Kusha said that through all of Iran’s regime changes and attempts at democratization and modernization, the police have been used to enforce the arbitrary will of the powerful. For example, in trying to modernize Iran in the 1930s, Reza Shah used the police in forced unveilings of Muslim women and girls, and he authorized police use of illegal intelligence gathering.
Policing in Iran lacks the basic principles of professional Western policing constructed upon informed consent and the presumption of innocence, Kusha said. He said Iran’s National Police force lacks an institutionalized sense of justice and citizens do not perceive the force as protectors.
“Looking at the present turmoil in the Middle East from Afghanistan to the west coast of north Africa, one could argue that police institutions have played significant roles in the suppression of dissent in these countries, be it political or social,” said Kusha. “New emerging regimes must avoid turning the police into an instrument of suppression. The police must be in sync with overall democratization of the state.”
Kusha said the U.S. departments of State, Justice, Defense and Homeland Security have lessons to learn as well.
He said, “The MO of these departments in the past is that whoever is capable of subduing malcontents regardless of methods is helping U.S. interest in the region. The new policy must be, whoever is trying to democratize the state and its policing apparatus in Middle Eastern countries is our friend in the long run.”
To read the full text of “Impediments to Police Modernization in Iran, 1878-1979,” visit http://www.tandfonline.com/doi/full/10.1080/10439463.2012.661430#tabModule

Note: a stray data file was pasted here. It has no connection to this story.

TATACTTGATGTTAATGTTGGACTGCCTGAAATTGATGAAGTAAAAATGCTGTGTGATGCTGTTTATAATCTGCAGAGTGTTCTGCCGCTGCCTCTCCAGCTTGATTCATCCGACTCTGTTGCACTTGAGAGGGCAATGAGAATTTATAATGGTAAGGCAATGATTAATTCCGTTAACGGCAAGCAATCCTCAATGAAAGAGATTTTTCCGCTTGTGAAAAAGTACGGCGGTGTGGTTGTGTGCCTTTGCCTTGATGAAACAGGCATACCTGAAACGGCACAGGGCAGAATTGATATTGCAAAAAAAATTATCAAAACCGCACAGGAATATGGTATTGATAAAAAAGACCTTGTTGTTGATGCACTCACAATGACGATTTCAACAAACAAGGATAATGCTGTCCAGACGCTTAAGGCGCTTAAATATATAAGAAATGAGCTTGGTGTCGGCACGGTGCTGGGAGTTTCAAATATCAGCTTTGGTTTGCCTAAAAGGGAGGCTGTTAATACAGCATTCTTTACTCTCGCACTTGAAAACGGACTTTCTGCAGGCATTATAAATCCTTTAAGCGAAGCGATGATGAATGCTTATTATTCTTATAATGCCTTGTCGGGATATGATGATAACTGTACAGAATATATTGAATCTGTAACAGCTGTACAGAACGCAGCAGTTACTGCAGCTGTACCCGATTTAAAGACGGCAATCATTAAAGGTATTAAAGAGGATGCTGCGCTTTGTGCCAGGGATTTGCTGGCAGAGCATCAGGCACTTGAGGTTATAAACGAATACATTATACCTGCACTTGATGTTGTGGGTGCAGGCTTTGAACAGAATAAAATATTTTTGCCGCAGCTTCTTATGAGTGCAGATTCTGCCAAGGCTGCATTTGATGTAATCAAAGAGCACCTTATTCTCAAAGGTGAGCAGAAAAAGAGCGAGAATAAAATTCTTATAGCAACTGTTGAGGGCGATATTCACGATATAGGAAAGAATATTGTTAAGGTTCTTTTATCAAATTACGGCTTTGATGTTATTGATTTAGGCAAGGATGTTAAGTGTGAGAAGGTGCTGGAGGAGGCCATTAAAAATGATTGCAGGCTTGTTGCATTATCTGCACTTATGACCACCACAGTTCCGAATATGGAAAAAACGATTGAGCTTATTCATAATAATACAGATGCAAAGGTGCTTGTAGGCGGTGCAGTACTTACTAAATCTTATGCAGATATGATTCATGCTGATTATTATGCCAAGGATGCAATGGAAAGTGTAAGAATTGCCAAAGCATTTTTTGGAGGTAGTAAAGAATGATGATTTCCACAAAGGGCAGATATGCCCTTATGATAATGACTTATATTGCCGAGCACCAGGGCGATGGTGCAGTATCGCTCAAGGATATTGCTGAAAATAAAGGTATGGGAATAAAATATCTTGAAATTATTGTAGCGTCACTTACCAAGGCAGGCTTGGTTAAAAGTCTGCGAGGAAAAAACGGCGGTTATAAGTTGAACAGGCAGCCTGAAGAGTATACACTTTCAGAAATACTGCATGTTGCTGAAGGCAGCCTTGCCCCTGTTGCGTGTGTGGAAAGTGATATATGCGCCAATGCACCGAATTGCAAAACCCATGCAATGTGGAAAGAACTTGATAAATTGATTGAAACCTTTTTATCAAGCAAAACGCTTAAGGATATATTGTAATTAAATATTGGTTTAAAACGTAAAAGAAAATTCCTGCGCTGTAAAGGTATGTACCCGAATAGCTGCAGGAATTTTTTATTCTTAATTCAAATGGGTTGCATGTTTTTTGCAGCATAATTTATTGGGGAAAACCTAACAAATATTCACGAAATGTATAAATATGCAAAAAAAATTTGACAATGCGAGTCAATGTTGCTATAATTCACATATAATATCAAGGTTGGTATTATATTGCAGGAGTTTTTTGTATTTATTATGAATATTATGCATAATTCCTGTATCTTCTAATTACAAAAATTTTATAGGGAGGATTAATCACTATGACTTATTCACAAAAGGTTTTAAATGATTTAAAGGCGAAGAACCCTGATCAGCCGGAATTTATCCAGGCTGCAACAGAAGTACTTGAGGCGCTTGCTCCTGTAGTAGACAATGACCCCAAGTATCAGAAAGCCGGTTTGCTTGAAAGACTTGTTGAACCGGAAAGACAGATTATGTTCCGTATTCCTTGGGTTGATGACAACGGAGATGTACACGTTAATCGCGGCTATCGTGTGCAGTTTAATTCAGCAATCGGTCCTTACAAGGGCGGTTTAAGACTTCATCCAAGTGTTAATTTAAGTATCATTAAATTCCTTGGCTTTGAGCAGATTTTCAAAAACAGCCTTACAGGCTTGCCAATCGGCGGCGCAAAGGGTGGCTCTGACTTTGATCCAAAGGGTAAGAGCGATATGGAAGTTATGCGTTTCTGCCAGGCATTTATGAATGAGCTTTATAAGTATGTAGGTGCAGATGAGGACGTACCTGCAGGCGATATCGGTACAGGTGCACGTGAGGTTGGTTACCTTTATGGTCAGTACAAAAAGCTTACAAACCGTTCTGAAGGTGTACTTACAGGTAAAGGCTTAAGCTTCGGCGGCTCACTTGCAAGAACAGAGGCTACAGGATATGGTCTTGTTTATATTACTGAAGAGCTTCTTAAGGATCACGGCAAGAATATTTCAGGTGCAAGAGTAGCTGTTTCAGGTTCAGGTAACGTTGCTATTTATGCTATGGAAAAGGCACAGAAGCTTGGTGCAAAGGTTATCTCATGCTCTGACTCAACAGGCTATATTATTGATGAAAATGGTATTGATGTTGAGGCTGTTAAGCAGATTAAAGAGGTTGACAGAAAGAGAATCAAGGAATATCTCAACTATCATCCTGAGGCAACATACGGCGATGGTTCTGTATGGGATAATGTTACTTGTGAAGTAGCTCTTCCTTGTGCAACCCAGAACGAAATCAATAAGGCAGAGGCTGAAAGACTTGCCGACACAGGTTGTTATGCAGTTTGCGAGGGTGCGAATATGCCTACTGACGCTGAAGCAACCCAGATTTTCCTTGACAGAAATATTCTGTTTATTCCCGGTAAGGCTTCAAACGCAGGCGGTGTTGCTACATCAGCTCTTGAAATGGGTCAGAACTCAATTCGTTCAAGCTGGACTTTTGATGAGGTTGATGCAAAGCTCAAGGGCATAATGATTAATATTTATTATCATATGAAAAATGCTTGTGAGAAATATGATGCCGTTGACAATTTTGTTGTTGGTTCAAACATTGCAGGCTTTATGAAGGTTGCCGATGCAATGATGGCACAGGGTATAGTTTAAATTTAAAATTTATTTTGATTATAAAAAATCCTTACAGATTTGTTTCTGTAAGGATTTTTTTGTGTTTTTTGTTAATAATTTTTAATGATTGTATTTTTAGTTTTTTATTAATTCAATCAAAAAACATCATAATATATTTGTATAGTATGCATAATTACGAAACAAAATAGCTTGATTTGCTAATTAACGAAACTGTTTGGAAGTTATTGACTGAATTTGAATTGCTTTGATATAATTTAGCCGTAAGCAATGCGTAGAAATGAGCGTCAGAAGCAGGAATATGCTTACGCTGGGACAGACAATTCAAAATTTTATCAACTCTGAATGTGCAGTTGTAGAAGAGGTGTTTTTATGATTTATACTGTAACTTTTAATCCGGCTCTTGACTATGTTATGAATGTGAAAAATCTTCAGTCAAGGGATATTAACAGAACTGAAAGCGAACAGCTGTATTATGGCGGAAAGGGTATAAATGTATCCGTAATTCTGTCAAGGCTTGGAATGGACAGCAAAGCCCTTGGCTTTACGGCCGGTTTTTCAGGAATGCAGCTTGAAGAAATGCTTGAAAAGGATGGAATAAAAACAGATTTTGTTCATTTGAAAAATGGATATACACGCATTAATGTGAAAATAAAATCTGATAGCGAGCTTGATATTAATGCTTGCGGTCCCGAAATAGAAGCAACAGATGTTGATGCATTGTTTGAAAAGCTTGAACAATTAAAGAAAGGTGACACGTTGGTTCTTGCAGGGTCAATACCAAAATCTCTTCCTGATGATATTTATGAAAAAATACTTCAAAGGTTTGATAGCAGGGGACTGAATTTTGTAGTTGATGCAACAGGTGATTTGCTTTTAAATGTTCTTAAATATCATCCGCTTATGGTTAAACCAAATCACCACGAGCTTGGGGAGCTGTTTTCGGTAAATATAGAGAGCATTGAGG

Titled, “The PICU Book: A Primer for Medical Students, Residents and Acute Care Practitioners,” the book is available at amazon.com ( http://www.amazon.com/The-Picu-Book-Residents-Practitioners/dp/9814329606/ref=sr_1_1?s=books&ie=UTF8&qid=1334934435&sr=1-1)
Perkin is professor and chair of pediatrics at the Brody School of Medicine at East Carolina University and co-medical director of Vidant Children’s Hospital. Fiordalisi is professor and chief of pediatric critical care. Novotny is professor and critical care specialist.
An article by ECU Family Medicine faculty Kathryn M. Kolasa and Jonathon Firnhaber, “Does Diet Have a Connection with Asthma?” appeared in Nutrition Today, March/April 2012.
The following employees in Joyner Library at East Carolina University have published materials in their field:
Linda Teel published “Staffing the CMC for Success,” in Curriculum Materials Collections and Centers: Legacies from the Past, Visions of the Future, edited by Rita Kohrman. Chicago: Association of College and Research Libraries, 2012.
Also in Curriculum Materials Collections and Centers: Legacies from the Past, Visions of the Future, an article by Hazel Walker, “Building a Successful Outreach Program.”
Maury York published, “The North Carolina State Library as a Cultural Resource, 1812-1914” in the January 2012 issue of the North Carolina Historical Review.
An article by College of Allied Health Sciences dean Dr. Stephen W. Thomas with co-editors Dr. Lee McLean, UNC-Chapel Hill, and Alisa Debnam, Council for Allied Health in N.C., “The Role of Allied Health in Health Care Reform,” was published in the September/October 2011 edition of the North Carolina Medical Journal.
The article is available at http://www.ncmedicaljournal.com/archives/?72522.
An article by Denise E. Dickens (Accounting), “An Examination of Partner Perceptions of Partner Rotation: Direct and Indirect Consequences to Audit Quality” was published in A Journal of Practice and Theory.